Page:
This is my first time joining Gail’s Wildflower Wednesday. I am looking forward to the opportunity to see everyone’s collections.
Leucophyllum frutescens is my favourite shrub. It usually flowers after a rain storm. The limbs are all twisty and bonsai-like. I believe the one growing on our property is a cultivar of the Texas native plant. I usually prefer wild things but in this one case
I simply love the combination of white flowers with silver leaves.
Rain lilies are another barometer plant that will predictably spring up when it rains.
The autumn sage took this rain as its cue to begin flowering, too.
Esperanza has been blooming in Austin everywhere else for weeks now but mine is just beginning. It has been a long time since I’ve seen any colour so all these blooms are so welcome.
I admit to being obsessed with Commelina erecta. Whole hillsides at Willowbrook Reach are dotted with crayon blue. I always had a few growing here and there but now I want more. It looks great combined with Gregg’s mistflower.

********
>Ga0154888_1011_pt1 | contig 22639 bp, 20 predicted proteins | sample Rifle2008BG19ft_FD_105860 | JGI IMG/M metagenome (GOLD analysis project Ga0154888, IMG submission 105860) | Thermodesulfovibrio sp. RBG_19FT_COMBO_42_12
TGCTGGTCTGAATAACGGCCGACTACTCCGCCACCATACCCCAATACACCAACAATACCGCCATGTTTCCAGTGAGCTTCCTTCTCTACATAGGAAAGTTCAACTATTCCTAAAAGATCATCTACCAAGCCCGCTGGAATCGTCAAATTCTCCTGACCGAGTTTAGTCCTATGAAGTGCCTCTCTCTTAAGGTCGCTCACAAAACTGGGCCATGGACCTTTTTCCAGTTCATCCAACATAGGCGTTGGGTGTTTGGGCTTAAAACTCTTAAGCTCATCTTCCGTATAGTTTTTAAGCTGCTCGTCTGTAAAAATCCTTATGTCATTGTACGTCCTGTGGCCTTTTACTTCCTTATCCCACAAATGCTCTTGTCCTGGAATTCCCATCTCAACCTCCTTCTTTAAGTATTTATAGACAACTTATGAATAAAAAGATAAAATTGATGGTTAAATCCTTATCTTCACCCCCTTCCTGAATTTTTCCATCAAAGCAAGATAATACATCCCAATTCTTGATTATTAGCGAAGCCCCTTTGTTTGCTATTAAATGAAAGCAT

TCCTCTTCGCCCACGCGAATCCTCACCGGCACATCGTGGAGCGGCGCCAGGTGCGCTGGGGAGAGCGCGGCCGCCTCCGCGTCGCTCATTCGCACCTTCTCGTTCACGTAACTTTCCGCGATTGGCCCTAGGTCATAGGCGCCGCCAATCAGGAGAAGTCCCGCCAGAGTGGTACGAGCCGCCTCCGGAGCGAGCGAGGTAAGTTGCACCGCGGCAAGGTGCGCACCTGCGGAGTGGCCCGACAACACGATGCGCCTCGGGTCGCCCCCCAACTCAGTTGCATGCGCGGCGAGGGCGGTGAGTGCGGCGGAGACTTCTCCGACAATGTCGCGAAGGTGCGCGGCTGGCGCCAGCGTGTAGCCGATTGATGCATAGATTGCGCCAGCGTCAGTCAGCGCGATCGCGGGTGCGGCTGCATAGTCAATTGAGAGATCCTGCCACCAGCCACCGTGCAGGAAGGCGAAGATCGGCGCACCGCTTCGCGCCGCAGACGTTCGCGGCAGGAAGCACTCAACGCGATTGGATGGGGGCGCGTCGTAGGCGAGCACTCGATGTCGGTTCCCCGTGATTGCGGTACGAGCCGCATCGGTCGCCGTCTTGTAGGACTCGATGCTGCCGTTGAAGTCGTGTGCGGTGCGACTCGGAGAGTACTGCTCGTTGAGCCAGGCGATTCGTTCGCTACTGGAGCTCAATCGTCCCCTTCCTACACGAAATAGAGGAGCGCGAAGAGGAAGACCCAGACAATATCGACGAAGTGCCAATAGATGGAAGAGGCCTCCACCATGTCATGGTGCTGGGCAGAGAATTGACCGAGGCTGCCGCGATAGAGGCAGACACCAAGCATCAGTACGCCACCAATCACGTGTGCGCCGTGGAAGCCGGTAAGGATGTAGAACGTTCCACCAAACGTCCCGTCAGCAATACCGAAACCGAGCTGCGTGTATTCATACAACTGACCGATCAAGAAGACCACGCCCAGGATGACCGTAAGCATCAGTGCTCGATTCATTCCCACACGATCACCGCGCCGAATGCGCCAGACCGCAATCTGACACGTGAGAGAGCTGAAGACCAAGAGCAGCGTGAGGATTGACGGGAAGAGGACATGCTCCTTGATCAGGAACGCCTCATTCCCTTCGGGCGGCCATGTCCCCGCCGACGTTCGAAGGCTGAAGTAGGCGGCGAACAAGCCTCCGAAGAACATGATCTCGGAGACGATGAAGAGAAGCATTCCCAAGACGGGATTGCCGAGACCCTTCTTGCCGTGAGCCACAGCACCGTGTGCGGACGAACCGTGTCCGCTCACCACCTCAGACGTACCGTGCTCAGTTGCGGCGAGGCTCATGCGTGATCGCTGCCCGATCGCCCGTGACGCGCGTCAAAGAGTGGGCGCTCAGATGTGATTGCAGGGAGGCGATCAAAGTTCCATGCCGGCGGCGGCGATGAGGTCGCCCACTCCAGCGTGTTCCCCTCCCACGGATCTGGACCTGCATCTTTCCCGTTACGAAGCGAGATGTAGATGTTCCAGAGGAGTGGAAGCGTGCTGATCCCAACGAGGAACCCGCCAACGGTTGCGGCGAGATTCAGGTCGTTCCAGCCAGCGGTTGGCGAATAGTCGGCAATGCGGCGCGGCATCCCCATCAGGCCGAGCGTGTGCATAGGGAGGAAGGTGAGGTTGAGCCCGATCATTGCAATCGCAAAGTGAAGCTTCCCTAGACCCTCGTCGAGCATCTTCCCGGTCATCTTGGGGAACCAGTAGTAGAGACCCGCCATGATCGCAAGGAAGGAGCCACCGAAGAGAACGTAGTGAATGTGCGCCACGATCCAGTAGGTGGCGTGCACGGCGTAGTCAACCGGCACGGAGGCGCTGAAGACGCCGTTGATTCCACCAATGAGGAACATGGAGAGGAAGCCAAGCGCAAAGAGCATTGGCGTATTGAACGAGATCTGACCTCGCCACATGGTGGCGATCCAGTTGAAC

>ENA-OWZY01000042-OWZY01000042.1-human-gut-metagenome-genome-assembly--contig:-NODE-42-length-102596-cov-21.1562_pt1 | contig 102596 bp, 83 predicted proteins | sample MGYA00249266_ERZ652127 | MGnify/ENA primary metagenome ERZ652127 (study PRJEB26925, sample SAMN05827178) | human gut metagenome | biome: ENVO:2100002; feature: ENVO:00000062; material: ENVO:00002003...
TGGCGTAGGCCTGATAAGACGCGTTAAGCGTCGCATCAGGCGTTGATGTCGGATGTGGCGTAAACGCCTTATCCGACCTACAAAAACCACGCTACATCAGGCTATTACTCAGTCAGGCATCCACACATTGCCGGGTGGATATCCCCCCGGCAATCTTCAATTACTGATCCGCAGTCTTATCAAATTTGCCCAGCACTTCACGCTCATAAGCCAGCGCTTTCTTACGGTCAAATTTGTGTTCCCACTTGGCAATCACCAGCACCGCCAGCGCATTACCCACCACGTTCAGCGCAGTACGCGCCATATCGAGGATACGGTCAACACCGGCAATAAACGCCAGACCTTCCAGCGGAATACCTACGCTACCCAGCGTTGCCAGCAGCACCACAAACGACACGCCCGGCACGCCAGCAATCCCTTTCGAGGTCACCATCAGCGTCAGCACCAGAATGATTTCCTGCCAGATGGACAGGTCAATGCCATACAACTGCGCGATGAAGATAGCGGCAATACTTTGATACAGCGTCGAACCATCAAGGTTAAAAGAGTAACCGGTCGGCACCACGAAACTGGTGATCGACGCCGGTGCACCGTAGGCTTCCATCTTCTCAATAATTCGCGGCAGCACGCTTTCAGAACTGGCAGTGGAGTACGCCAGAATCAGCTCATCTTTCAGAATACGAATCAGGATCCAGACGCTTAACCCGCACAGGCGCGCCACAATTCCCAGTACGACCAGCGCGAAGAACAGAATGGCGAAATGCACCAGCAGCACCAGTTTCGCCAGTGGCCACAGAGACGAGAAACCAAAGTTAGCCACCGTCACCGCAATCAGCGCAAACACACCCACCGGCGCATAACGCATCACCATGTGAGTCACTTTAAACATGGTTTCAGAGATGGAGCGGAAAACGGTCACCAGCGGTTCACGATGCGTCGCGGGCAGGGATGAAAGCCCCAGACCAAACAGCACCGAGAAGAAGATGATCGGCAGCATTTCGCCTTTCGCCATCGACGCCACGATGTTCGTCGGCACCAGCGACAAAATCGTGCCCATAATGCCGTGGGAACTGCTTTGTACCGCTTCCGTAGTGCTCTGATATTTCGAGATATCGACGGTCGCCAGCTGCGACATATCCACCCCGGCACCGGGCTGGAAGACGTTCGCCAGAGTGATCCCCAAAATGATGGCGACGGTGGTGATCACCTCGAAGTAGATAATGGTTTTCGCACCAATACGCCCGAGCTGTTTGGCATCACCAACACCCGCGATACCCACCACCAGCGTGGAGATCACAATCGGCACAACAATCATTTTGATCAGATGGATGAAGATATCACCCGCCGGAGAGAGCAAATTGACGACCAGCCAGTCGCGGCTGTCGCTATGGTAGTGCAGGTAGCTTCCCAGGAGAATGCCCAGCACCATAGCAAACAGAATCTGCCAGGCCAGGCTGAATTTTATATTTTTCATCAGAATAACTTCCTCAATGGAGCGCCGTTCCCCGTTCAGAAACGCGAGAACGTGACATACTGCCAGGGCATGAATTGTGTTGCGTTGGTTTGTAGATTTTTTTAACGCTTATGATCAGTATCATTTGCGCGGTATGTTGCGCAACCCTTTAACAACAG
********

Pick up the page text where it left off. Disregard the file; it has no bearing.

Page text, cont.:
One of the so-called ‘deadly’ nightshades:
The berries are black when ripe and they are delicious. No, really. When I was a girl I remember this poor plant being singled out as a particularly dangerous plant. Now I grow them on purpose. They are not nearly as toxic as people seem to believe. Of course your mileage may vary and people can be allergic to all kinds of things so … use some caution.
This next one (silverleaf nightshade) really is toxic but I thought the berries looked interesting. I found it growing in a ditch. When the berries are ripe they turn a bright yellow. Cow killers. Beware.
The flowers are purple; the leaves silver.
Wild petunias …
The nightshade family is so diverse! Tubers, trees, vines, forbs … Some are annuals; some are perennial. Some are poisonous while others are part of our everyday diet.
This family includes many well known commercial plants: peppers, potatoes, tomatoes, eggplant, tomatillos, gooseberries, tobacco, petunias …
I am not sure what they all have in common besides having flowers with five fused petals. I think it is interesting that so many of them were native to the warmer regions of North and South America.
Thanks again to Gail for the opportunity to share some colour.